Changes in pre- and post-exercise gene expression among patients with chronic kidney disease and kidney transplant recipients

Dawn K. Coletta, Latoya E. Campbell, Jennifer Weil, Bruce Kaplan, Marie Clarkson, Jean Finlayson, Lawrence J. Mandarino, Harini A. Chakkera

Research output: Contribution to journalArticlepeer-review

6 Scopus citations


Introduction Decreased insulin sensitivity blunts the normal increase in gene expression from skeletal muscle after exercise. In addition, chronic inflammation decreases insulin sensitivity. Chronic kidney disease (CKD) is an inflammatory state. How CKD and, subsequently, kidney transplantation affects skeletal muscle gene expression after exercise are unknown. Methods Study cohort: non-diabetic male/female 4/1, age 52±2 years, with end-stage CKD who underwent successful kidney transplantation. The following were measured both pre-transplant and post-transplant and compared to normals: Inflammatory markers, euglycemic insulin clamp studies determine insulin sensitivity, and skeletal muscle biopsies performed before and within 30 minutes after an acute exercise protocol. Microarray analyses were performed on the skeletal muscle using the 4x44K Whole Human Genome Microarrays. Since nuclear factor of activated T cells (NFAT) plays an important role in T cell activation and calcineurin inhibitors are mainstay immunosuppression, calcineurin/NFAT pathway gene expression was compared at rest and after exercise. Log transformation was performed to prevent skewing of data and regression analyses comparing measures pre- and post-transplant performed. Result Markers of inflammation significantly improved post-transplantation. Insulin infusion raised glucose disposal slightly lower post-transplant compared to pre-transplant, but not significantly, thus concluding differences in insulin sensitivity were similar. The overall pattern of gene expression in response to exercise was reduced both pre-and post-transplant compared to healthy volunteers. Although significant changes were observed among NFAT/Calcineurin gene at rest and after exercise in normal cohort, there were no significant differences comparing NFAT/calcineurin pathway gene expression pre- and posttransplant. Conclusions Despite an improvement in serum inflammatory markers, no significant differences in glucose disposal were observed post-transplant. The reduced skeletal muscle gene expression, including NFAT/calcineurin gene expression, in response to a single bout of exercise was not improved post-transplant. This study suggests that the improvements in inflammatory mediators post-transplant are unrelated to changes of NFAT/calcineurin gene expression.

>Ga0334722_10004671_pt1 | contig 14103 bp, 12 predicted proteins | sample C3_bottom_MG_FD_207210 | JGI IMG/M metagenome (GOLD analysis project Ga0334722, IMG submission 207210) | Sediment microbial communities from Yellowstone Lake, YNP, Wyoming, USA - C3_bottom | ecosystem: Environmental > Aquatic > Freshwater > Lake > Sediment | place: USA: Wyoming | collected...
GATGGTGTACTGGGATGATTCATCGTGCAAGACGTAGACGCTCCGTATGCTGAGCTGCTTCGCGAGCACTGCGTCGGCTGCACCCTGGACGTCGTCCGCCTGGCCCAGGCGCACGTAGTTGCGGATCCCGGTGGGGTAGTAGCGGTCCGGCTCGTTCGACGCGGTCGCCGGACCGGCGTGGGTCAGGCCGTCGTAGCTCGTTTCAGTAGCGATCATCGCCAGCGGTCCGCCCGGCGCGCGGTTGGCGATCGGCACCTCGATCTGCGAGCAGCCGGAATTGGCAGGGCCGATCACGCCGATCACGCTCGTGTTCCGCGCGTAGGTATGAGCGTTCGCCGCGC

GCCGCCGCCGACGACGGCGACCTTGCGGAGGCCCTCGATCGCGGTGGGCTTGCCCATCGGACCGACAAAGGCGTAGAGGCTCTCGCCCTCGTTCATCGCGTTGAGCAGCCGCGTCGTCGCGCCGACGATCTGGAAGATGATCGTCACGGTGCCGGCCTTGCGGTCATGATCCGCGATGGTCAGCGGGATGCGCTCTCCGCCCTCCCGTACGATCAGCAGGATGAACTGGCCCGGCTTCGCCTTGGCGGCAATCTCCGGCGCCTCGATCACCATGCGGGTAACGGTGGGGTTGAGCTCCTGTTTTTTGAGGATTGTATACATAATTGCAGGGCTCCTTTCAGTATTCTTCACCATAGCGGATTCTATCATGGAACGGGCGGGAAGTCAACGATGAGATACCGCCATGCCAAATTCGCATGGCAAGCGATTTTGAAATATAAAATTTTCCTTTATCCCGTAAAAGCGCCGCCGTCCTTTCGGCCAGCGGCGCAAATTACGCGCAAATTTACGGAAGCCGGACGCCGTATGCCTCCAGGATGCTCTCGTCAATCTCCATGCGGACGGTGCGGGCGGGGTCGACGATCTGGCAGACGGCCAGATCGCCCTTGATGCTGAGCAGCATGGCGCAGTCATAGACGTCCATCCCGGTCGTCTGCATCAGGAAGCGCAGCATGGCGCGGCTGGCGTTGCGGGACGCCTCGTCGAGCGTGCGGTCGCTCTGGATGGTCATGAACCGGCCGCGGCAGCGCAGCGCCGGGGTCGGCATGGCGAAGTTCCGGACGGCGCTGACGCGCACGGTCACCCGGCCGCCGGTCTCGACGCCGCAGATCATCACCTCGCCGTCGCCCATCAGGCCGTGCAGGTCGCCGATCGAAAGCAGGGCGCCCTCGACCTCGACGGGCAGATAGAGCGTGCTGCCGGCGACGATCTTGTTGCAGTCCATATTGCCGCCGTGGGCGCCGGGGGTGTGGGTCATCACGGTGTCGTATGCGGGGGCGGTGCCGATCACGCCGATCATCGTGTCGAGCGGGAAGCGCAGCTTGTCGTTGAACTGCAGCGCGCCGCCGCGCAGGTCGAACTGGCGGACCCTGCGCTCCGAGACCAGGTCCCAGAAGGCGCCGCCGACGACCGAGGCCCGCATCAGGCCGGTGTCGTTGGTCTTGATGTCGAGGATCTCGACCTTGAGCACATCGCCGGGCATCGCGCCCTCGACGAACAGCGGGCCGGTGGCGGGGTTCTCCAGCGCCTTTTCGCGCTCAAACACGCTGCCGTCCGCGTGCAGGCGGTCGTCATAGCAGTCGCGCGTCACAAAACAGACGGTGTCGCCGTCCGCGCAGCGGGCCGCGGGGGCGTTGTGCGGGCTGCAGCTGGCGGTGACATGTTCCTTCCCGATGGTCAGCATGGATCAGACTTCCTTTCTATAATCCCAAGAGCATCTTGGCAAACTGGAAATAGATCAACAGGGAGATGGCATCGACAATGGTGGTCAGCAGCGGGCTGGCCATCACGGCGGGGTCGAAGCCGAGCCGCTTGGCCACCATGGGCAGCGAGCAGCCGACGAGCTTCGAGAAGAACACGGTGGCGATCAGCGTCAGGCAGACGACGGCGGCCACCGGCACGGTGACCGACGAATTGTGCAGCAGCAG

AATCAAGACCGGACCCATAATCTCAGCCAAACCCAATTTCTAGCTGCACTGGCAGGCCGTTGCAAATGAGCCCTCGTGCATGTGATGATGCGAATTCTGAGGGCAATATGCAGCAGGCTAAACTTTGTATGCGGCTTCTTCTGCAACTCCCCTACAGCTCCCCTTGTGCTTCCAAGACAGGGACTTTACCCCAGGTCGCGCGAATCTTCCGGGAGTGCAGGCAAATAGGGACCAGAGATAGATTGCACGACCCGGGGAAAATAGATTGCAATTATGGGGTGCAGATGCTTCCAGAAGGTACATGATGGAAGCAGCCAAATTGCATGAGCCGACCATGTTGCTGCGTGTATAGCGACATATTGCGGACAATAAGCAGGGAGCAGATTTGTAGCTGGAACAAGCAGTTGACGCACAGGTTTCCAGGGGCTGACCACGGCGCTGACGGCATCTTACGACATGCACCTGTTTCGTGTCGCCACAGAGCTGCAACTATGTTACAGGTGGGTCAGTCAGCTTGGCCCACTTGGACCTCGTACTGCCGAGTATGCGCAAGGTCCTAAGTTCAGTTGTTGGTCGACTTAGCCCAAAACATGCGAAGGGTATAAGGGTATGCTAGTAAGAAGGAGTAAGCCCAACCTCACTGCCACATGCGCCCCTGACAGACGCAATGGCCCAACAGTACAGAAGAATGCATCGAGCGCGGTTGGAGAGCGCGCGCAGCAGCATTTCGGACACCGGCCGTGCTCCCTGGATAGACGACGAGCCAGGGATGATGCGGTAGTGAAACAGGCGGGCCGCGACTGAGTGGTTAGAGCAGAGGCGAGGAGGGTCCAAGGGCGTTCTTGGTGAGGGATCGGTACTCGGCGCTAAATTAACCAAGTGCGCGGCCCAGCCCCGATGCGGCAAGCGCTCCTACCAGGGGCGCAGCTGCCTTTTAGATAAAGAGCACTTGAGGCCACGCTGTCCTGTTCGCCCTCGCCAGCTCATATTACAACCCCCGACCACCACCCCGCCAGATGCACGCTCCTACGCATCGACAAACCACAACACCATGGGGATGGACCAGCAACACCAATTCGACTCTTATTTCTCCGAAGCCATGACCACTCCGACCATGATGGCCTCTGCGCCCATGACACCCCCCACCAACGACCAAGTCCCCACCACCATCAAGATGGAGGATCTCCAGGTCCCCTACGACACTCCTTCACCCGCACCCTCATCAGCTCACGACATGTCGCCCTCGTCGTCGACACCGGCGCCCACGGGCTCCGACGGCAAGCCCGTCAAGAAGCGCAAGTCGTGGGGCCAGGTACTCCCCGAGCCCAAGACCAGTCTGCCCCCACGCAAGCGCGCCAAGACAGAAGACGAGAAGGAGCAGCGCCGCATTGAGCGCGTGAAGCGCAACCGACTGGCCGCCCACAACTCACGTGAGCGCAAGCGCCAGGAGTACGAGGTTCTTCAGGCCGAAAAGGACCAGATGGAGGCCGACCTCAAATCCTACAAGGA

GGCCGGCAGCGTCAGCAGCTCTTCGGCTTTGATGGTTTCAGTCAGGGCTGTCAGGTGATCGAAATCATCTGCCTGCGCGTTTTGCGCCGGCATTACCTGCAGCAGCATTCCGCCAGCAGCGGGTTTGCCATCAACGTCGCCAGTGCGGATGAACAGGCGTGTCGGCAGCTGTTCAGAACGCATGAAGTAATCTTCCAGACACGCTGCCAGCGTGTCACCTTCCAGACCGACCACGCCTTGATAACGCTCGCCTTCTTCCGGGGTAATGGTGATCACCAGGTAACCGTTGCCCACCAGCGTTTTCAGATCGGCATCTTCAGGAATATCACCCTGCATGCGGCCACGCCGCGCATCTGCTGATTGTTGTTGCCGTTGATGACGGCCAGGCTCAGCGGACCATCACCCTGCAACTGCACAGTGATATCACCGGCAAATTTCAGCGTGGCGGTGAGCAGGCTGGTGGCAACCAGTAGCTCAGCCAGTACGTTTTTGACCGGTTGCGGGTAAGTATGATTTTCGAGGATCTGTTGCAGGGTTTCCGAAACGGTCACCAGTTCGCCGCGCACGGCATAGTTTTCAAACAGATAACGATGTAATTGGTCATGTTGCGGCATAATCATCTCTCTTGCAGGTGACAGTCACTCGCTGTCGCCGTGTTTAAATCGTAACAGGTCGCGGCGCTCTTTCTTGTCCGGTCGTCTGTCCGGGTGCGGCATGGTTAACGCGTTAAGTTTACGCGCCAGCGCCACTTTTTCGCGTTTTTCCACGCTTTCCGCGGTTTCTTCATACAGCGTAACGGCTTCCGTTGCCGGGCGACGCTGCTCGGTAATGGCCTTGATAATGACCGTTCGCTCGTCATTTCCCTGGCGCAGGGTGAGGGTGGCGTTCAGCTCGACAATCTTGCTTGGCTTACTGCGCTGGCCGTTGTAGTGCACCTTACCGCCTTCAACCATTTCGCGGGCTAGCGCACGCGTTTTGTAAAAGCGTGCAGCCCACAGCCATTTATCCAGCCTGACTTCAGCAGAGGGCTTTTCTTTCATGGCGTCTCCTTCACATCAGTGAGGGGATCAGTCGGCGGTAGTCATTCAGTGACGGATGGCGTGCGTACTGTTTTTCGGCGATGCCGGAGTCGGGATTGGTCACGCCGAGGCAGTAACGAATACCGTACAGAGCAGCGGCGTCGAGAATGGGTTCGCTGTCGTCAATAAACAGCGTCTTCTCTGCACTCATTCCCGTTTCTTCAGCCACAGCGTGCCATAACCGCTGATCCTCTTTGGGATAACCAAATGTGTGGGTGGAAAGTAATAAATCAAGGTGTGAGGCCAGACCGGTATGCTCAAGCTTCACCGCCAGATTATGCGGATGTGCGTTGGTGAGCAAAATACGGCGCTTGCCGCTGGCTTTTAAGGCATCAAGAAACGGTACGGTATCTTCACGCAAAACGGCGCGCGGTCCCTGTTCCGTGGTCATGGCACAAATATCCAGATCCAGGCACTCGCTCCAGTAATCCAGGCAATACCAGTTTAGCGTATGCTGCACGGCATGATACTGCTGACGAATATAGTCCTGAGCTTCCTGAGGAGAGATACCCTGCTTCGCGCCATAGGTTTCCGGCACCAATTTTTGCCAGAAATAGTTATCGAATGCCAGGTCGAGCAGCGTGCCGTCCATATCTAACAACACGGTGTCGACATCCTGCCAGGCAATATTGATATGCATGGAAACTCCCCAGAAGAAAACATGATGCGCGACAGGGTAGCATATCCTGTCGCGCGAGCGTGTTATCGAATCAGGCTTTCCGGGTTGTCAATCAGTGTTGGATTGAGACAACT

Original languageEnglish (US)
Article numbere0160327
JournalPloS one
Issue number8
StatePublished - Aug 2016

ASJC Scopus subject areas

  • General Biochemistry, Genetics and Molecular Biology
  • General Agricultural and Biological Sciences
  • General


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